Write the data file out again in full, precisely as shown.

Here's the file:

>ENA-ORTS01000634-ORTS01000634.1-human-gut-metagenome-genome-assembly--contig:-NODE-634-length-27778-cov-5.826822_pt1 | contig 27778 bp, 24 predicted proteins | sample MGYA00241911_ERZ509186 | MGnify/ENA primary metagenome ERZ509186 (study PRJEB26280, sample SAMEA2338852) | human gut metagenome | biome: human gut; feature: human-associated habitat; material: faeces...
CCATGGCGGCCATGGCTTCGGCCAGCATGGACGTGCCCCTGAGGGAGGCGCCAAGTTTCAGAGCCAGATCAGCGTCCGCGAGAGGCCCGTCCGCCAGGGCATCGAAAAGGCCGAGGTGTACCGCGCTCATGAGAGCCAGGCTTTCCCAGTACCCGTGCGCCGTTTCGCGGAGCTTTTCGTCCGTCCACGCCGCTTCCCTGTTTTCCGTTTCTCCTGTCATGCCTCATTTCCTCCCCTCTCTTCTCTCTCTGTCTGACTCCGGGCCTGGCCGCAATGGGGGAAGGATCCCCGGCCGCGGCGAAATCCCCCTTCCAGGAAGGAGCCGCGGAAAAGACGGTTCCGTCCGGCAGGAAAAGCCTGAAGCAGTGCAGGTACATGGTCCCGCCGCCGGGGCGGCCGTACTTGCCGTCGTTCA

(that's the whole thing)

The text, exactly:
>ENA-ORTS01000634-ORTS01000634.1-human-gut-metagenome-genome-assembly--contig:-NODE-634-length-27778-cov-5.826822_pt1 | contig 27778 bp, 24 predicted proteins | sample MGYA00241911_ERZ509186 | MGnify/ENA primary metagenome ERZ509186 (study PRJEB26280, sample SAMEA2338852) | human gut metagenome | biome: human gut; feature: human-associated habitat; material: faeces...
CCATGGCGGCCATGGCTTCGGCCAGCATGGACGTGCCCCTGAGGGAGGCGCCAAGTTTCAGAGCCAGATCAGCGTCCGCGAGAGGCCCGTCCGCCAGGGCATCGAAAAGGCCGAGGTGTACCGCGCTCATGAGAGCCAGGCTTTCCCAGTACCCGTGCGCCGTTTCGCGGAGCTTTTCGTCCGTCCACGCCGCTTCCCTGTTTTCCGTTTCTCCTGTCATGCCTCATTTCCTCCCCTCTCTTCTCTCTCTGTCTGACTCCGGGCCTGGCCGCAATGGGGGAAGGATCCCCGGCCGCGGCGAAATCCCCCTTCCAGGAAGGAGCCGCGGAAAAGACGGTTCCGTCCGGCAGGAAAAGCCTGAAGCAGTGCAGGTACATGGTCCCGCCGCCGGGGCGGCCGTACTTGCCGTCGTTCA